The Gray-Dewlapped Anole: Anolis Carolinensis Seminolus

Head variation in Anolis carolinensis. From T. Vance (1991).

There was some talk a while back about the fabled gray-dewlapped anole of Florida (and, according to the comments, elsewhere). Amidst this discussion, one commenter referred to it as Anolis carolinensis seminolus. Many of us, even experienced anole hands, were unaware that A. carolinensis had subspecies. After a little bit of poking around, we’ve discovered the answer. Indeed, there are described subspecies. Thomas Vance, in a paper in the Bulletin of the Maryland Herpetological Society in 1991 described the gray-dewlapped form as A. c. seminolus, relegating the rest of the species to A. c. carolinensis. The paper, which can be downloaded here, is not as overwhelming as its 47-page length might imply. There’s a nice discussion of the history of the species name A. carolinensis (turns out that it’s quite a confusing trail of names), followed by a detailed comparison of morphological variation, focusing primarily on scale characters and based on the examination of nearly a thousand specimens. There’s a lot of molecular phylogeographic work on carolinensis in the works right now, and it’ll be interesting to see how the genetic data square with Vance’s taxonomy (my guess: not so well). More generally, it’s surprising how little work on variation in this species has been conducted. For anyone interested in this fascinating and underappreciated lizard, this paper is worth a look.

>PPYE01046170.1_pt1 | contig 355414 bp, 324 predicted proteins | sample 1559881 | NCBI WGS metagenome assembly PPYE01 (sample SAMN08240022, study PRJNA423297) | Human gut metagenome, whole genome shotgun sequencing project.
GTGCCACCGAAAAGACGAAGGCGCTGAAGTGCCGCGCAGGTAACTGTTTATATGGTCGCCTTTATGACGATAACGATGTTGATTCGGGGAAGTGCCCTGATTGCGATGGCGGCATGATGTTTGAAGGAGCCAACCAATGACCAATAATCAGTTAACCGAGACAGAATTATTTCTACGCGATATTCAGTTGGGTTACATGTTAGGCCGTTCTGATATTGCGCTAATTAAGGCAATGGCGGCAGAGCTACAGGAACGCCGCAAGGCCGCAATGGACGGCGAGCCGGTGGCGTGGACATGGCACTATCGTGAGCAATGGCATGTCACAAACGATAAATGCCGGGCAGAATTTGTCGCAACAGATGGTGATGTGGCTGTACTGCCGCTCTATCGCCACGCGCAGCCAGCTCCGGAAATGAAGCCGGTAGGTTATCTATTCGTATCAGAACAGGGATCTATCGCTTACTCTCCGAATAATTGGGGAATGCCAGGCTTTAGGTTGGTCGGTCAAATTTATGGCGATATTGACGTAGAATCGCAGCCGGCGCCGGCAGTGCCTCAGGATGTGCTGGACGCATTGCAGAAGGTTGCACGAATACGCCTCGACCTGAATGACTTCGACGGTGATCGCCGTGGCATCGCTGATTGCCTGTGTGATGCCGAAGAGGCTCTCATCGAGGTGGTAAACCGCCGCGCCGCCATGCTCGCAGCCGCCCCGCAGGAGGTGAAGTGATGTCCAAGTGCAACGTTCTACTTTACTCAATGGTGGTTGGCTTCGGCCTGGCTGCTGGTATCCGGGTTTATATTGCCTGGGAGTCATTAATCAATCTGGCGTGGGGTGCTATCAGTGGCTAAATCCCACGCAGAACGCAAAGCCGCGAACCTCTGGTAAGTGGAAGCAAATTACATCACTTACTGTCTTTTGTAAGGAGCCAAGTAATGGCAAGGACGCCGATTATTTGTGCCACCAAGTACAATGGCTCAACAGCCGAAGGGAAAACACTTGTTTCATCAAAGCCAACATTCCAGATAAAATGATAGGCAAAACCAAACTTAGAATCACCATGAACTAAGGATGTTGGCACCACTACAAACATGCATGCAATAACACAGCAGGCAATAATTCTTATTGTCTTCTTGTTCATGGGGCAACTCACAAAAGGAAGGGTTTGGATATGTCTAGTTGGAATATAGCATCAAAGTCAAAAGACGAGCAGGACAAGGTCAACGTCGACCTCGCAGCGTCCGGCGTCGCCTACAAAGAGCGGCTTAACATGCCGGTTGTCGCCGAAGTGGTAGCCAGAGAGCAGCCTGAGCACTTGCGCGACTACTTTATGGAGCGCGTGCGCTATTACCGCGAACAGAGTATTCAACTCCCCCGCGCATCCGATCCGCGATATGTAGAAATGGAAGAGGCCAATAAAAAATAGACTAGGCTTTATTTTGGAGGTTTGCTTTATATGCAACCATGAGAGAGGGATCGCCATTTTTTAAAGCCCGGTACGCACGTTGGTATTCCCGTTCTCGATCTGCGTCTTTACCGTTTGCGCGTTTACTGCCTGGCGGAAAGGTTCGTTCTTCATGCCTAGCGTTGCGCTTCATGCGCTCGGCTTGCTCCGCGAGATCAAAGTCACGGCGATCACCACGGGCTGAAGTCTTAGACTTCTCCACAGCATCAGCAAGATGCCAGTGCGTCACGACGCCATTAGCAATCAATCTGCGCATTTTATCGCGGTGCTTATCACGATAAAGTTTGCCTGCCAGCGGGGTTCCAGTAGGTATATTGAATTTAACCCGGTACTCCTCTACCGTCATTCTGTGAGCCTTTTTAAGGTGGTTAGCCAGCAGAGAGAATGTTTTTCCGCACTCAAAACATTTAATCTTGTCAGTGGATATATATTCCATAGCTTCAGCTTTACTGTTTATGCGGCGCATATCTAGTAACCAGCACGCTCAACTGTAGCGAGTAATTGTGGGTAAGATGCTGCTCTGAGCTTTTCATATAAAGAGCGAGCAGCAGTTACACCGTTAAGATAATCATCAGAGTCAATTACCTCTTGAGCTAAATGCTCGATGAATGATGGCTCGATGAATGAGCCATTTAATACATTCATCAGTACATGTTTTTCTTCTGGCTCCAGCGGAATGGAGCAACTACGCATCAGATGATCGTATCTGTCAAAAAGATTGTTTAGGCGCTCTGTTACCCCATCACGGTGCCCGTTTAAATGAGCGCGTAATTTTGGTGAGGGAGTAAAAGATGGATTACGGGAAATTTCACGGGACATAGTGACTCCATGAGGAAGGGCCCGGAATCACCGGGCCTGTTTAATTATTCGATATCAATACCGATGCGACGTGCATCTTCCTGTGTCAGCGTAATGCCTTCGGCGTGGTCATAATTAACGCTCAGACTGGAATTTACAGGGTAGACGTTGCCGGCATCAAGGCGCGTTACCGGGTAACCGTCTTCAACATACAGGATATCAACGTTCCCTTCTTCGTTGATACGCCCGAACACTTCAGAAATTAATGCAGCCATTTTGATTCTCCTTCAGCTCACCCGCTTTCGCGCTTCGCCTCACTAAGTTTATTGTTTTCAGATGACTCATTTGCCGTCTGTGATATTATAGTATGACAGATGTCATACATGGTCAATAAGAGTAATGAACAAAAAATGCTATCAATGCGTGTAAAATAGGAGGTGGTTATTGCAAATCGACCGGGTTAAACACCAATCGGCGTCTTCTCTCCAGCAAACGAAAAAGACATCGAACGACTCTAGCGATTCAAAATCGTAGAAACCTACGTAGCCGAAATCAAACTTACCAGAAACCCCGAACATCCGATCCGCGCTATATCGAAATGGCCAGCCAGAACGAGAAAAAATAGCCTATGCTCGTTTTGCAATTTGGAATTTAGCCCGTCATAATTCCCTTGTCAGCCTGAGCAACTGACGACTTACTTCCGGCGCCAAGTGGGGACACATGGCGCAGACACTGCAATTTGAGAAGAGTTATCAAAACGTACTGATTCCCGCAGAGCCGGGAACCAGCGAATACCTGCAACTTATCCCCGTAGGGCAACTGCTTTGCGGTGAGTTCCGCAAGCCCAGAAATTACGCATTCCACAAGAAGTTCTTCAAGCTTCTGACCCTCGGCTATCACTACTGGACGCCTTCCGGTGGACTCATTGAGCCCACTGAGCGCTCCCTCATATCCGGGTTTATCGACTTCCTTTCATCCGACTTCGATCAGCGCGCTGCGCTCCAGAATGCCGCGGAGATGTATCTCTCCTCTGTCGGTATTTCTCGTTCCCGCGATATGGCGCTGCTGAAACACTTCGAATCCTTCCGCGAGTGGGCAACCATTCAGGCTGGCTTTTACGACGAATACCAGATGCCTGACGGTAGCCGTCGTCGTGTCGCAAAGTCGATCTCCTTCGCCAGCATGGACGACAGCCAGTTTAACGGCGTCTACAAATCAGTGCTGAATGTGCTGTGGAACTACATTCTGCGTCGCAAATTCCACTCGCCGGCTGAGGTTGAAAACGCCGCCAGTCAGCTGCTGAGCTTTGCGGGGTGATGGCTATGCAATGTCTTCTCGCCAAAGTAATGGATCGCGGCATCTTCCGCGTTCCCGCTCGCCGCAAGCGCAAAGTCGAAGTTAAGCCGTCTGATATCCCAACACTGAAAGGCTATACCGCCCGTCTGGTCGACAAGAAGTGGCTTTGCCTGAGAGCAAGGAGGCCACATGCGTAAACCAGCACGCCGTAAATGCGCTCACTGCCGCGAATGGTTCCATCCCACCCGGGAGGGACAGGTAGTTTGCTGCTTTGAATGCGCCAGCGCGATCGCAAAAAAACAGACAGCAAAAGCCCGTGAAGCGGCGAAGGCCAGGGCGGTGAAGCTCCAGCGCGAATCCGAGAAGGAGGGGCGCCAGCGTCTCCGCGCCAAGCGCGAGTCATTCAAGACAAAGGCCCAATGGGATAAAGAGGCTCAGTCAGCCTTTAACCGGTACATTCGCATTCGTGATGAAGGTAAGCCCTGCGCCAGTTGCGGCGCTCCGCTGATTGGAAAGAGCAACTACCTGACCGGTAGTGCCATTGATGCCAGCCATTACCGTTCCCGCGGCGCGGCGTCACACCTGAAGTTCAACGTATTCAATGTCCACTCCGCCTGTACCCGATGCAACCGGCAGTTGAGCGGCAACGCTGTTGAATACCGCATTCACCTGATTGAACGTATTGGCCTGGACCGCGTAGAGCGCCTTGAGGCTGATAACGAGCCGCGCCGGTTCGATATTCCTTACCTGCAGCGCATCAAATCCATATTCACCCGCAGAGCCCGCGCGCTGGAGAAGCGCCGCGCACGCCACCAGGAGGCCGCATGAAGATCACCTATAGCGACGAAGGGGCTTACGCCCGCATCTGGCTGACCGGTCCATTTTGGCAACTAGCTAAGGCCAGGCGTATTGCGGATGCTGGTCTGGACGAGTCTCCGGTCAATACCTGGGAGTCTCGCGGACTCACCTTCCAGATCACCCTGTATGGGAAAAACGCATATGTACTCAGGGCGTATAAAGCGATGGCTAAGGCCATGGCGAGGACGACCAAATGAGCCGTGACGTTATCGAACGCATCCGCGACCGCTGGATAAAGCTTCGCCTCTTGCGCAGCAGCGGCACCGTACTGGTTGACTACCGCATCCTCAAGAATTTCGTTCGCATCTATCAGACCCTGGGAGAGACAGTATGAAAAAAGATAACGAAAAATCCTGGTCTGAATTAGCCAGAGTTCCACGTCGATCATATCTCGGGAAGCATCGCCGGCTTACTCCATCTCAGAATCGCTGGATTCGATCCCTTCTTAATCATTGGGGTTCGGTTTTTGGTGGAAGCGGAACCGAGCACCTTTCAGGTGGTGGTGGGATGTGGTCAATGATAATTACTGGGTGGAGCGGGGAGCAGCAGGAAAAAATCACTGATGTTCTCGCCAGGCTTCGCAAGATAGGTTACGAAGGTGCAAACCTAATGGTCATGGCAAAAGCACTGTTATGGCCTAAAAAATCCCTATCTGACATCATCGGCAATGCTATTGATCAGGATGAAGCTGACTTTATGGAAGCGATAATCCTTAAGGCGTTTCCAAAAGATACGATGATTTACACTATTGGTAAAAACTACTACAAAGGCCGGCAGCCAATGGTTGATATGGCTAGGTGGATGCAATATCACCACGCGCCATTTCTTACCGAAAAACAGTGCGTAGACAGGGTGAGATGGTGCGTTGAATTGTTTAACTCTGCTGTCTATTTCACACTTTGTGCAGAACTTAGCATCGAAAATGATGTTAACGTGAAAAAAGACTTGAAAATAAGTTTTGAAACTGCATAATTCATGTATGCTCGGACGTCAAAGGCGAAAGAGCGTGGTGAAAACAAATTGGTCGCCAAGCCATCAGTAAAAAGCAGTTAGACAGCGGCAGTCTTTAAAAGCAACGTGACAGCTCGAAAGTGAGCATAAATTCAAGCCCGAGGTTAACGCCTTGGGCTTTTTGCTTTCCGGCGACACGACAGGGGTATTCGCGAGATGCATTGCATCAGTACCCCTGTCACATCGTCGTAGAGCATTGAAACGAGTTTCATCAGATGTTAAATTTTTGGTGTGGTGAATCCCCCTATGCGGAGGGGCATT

About Jonathan Losos

Professor and Curator of Herpetology at the Museum of Comparative Zoology at Harvard University. I've spent my entire professional career studying anoles and have discovered that the more I learn about anoles, the more I realize I don't know.

2 thoughts on “The Gray-Dewlapped Anole: Anolis Carolinensis Seminolus

  1. The Mississippi Gulf Coast islands like Horn & Petite Bois have strikingly distinct A. carolinensis too. It would take a huge amount of work to see how far east that color form goes and compare it extensively enough to the mainland form(s) to arrive at taxonomic conclusions. I contemplated it decades ago, but had already done my Ph. D. dissertation….

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